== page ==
Fats: For Your Health

By Monique N. Gilbert

The body needs a certain amount of fat in the diet. It stores fat to serve as a quick energy source and to protect important organs. However, all fats and oils are high in calories. Fats provide 9 calories for each gram contained in food, while protein and carbohydrates each provide only 4 calories. While fat is necessary and essential for proper health, some types of fats are damaging to the cardiovascular system.

Artery-clogging fats that increase blood cholesterol include saturated fat and trans fat. Saturated fat mainly comes from animal sources like meat and dairy products, but it can also be found in coconut and palm oils. Trans fat comes from hydrogenated vegetable oils, like margarine and vegetable shortening. Both saturated fats and trans fats stay solid at room temperature.

A more heart healthy fat is unsaturated fat, generally found in vegetables. This type of fat includes both monounsaturated and polyunsaturated fats. Monounsaturated fat is found in olive, canola and peanut oils. These oils are liquid at room temperature but start to thicken when refrigerated. This type of fat is considered the healthiest for your heart and body. Avocados and nuts also contain monounsaturated fat. Polyunsaturated fat is found in soybean, corn, safflower and sunflower oils. These oils are liquid at room temperature and in the refrigerator. This type of fat is considered the next healthiest fat that does not clog arteries.

However, when unsaturated vegetable oils are manufactured into solid form, they turn into trans fats. This type of fat is commonly called fully or partially hydrogenated vegetable oil in a food's list of ingredients. Trans fats are found in hundreds of processed foods, usually to protect against spoiling and to enhance flavor. Restaurants tend to use a lot of trans fat (hydrogenated vegetable oil), especially for frying.

Trans fats are even worse for the cardiovascular system than saturated fats. Researchers have conservatively calculated that trans fats alone account for at least 30,000 premature deaths from heart disease every year in the United States. Recent studies indicate that trans fats drive up the body's LDL, the bad cholesterol, even faster than saturated fats. High levels of cholesterol have been linked to heart disease and stroke.

Diets high in fat, particularly saturated fat, also promotes breast, colon, endometrial, lung, prostate and rectal cancers. Therefore, saturated fats and trans fats are the only fats that we should strive to eliminate from our diet. Replace these fats with monounsaturated and polyunsaturated fats. The American Heart Association recommends that daily fat intake should be less than 30 percent of total calories; saturated fat intake less than 8-10 percent of total calories, and cholesterol less than 300 milligrams per day. Always read the Nutrition Facts label and list of ingredients to find out the amount of, and the type of, fat contained in any particular food.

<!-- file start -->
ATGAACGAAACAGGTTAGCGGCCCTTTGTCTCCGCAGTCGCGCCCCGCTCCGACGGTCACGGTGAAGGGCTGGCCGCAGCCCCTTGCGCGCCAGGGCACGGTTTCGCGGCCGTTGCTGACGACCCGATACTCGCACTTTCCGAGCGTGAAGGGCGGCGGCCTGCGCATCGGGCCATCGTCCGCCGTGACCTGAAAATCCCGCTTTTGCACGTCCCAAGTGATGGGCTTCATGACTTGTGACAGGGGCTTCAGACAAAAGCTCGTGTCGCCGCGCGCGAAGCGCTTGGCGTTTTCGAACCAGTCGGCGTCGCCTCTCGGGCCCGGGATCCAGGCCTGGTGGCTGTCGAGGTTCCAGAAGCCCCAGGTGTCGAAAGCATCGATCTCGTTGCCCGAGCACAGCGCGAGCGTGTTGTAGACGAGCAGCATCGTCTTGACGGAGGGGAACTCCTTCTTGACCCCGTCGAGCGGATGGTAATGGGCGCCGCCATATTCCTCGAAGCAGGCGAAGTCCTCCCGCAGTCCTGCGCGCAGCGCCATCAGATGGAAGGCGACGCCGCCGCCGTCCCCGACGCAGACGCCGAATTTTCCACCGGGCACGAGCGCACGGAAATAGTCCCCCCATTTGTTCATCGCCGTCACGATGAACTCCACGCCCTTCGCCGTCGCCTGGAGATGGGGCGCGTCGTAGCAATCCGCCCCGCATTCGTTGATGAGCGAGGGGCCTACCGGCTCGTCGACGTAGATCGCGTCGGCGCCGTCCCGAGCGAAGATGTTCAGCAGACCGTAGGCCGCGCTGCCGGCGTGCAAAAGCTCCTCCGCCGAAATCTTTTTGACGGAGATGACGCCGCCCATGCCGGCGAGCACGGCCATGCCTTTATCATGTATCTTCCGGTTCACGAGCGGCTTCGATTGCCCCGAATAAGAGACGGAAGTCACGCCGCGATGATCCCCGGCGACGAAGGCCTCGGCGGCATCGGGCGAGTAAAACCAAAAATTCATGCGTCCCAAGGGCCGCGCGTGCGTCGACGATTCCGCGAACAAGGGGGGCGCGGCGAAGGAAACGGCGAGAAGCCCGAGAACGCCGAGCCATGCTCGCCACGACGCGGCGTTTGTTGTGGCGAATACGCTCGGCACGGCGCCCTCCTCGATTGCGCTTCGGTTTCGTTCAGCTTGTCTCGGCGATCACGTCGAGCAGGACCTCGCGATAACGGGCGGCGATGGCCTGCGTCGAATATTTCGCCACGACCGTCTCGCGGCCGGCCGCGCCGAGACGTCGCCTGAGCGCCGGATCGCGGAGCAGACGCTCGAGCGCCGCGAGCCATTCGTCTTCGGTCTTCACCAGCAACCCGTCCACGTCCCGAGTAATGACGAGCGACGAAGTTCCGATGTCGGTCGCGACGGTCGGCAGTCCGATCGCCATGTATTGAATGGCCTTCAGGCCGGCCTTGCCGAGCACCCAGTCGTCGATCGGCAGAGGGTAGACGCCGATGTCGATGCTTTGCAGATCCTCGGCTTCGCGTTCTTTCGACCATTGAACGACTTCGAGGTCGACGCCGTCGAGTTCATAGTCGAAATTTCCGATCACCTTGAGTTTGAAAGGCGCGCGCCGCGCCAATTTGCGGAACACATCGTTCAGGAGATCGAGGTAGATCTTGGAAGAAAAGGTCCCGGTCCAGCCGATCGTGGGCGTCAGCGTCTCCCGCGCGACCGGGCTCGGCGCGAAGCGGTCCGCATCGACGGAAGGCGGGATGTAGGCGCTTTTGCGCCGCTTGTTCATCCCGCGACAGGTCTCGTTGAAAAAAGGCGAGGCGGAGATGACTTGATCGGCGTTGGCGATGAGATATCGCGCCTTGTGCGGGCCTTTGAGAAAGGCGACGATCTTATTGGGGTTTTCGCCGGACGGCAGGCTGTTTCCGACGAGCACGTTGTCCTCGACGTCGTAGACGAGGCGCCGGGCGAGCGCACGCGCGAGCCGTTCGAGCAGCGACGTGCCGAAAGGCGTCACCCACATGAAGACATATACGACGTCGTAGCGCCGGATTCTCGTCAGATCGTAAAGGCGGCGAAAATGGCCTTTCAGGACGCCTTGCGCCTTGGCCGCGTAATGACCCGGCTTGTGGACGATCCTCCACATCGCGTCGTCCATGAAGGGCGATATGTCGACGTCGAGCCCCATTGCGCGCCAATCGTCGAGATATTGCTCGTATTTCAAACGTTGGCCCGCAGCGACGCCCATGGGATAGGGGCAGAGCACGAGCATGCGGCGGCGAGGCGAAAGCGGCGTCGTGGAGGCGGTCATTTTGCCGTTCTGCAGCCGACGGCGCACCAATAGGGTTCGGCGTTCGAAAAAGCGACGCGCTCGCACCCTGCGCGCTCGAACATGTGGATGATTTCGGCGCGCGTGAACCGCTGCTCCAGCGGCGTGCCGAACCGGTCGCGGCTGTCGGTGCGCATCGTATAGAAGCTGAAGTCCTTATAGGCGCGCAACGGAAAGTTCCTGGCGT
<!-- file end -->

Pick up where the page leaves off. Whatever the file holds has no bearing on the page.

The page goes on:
Want a delicious and nutritious alternative to mayonnaise? Then try this recipe which makes a wonderful heart-healthy cholesterol-free sandwich spread!

Tofu Mayo

5.3 ounces tofu (1/3 of a 16-ounce block firm tofu)
3 tablespoons soymilk
3 tablespoons canola oil
1 tablespoon Dijon mustard
1/2 teaspoon salt

    1. Blend ingredients in a food processor for a full 1-2 minutes, or until it's smooth and creamy.
    2. Transfer spread into a jar and chill. Use in place of traditional mayonnaise.

Makes about 1 cup (8 ounces)

This article and recipe are excerpts from the book "Virtues of Soy: A Practical Health Guide and Cookbook" by Monique N. Gilbert (Universal Publishers, $19.95, available at most online booksellers). http://www.virtuesofsoy.com

Copyright © Monique N. Gilbert - All Rights Reserved.

Monique N. Gilbert, B.Sc. is a Health Advocate, Certified Personal Trainer/Fitness Counselor, Recipe Developer, Soy Food Connoisseur and author of "Virtues of Soy: A Practical Health Guide and Cookbook" (Universal Publishers, $19.95, available at most online booksellers). For more information about soy, visit the Virtues of Soy website.

Monique N. Gilbert has a Bachelor of Science degree, is a Certified Personal Trainer/Fitness Counselor and health advocate. She began a low-fat, whole grain, vegetable-rich diet in the mid-1970's. This introduced her to a healthier way of eating and became the foundation of her dietary choices as an adult. She became a full-fledged vegetarian on Earth Day 1990. Over the years she has increased her knowledge and understanding about health and fitness, and the important role diet plays in a person's strength, vitality and longevity. Monique has a Q&A column at Veggies Unite where she gives advice about health, fitness and vegetarian/vegan diets. Monique feels it is her mission to educate and enlighten everyone about the benefits of healthy eating and living.

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